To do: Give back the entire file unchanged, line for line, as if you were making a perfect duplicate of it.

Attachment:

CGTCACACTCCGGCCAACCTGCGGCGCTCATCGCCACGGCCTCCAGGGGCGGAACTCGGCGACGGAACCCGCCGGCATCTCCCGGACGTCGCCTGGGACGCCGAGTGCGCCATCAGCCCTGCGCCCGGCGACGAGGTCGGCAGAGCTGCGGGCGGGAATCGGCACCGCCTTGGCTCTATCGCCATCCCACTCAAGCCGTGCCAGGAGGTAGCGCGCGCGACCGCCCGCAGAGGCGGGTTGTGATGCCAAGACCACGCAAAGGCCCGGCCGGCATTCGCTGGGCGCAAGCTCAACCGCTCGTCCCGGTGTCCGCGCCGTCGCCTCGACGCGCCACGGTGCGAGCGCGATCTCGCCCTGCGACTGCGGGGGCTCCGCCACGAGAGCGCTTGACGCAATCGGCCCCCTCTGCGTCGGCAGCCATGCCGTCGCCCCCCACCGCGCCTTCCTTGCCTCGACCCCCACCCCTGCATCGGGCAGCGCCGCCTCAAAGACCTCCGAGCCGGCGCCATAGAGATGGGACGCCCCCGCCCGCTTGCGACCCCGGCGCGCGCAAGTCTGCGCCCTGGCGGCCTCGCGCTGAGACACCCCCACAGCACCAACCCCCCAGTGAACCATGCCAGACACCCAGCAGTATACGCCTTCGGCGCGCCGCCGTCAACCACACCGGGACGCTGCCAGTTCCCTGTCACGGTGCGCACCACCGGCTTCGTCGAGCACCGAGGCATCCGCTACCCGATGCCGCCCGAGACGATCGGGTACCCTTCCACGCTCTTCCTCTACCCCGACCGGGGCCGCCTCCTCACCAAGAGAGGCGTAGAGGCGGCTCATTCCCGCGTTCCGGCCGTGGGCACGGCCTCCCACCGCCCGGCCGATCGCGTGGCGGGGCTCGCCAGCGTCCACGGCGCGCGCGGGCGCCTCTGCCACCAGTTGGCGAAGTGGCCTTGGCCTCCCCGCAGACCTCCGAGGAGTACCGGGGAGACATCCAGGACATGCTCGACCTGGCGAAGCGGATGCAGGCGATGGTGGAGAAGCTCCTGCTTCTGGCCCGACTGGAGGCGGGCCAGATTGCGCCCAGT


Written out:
CGTCACACTCCGGCCAACCTGCGGCGCTCATCGCCACGGCCTCCAGGGGCGGAACTCGGCGACGGAACCCGCCGGCATCTCCCGGACGTCGCCTGGGACGCCGAGTGCGCCATCAGCCCTGCGCCCGGCGACGAGGTCGGCAGAGCTGCGGGCGGGAATCGGCACCGCCTTGGCTCTATCGCCATCCCACTCAAGCCGTGCCAGGAGGTAGCGCGCGCGACCGCCCGCAGAGGCGGGTTGTGATGCCAAGACCACGCAAAGGCCCGGCCGGCATTCGCTGGGCGCAAGCTCAACCGCTCGTCCCGGTGTCCGCGCCGTCGCCTCGACGCGCCACGGTGCGAGCGCGATCTCGCCCTGCGACTGCGGGGGCTCCGCCACGAGAGCGCTTGACGCAATCGGCCCCCTCTGCGTCGGCAGCCATGCCGTCGCCCCCCACCGCGCCTTCCTTGCCTCGACCCCCACCCCTGCATCGGGCAGCGCCGCCTCAAAGACCTCCGAGCCGGCGCCATAGAGATGGGACGCCCCCGCCCGCTTGCGACCCCGGCGCGCGCAAGTCTGCGCCCTGGCGGCCTCGCGCTGAGACACCCCCACAGCACCAACCCCCCAGTGAACCATGCCAGACACCCAGCAGTATACGCCTTCGGCGCGCCGCCGTCAACCACACCGGGACGCTGCCAGTTCCCTGTCACGGTGCGCACCACCGGCTTCGTCGAGCACCGAGGCATCCGCTACCCGATGCCGCCCGAGACGATCGGGTACCCTTCCACGCTCTTCCTCTACCCCGACCGGGGCCGCCTCCTCACCAAGAGAGGCGTAGAGGCGGCTCATTCCCGCGTTCCGGCCGTGGGCACGGCCTCCCACCGCCCGGCCGATCGCGTGGCGGGGCTCGCCAGCGTCCACGGCGCGCGCGGGCGCCTCTGCCACCAGTTGGCGAAGTGGCCTTGGCCTCCCCGCAGACCTCCGAGGAGTACCGGGGAGACATCCAGGACATGCTCGACCTGGCGAAGCGGATGCAGGCGATGGTGGAGAAGCTCCTGCTTCTGGCCCGACTGGAGGCGGGCCAGATTGCGCCCAGT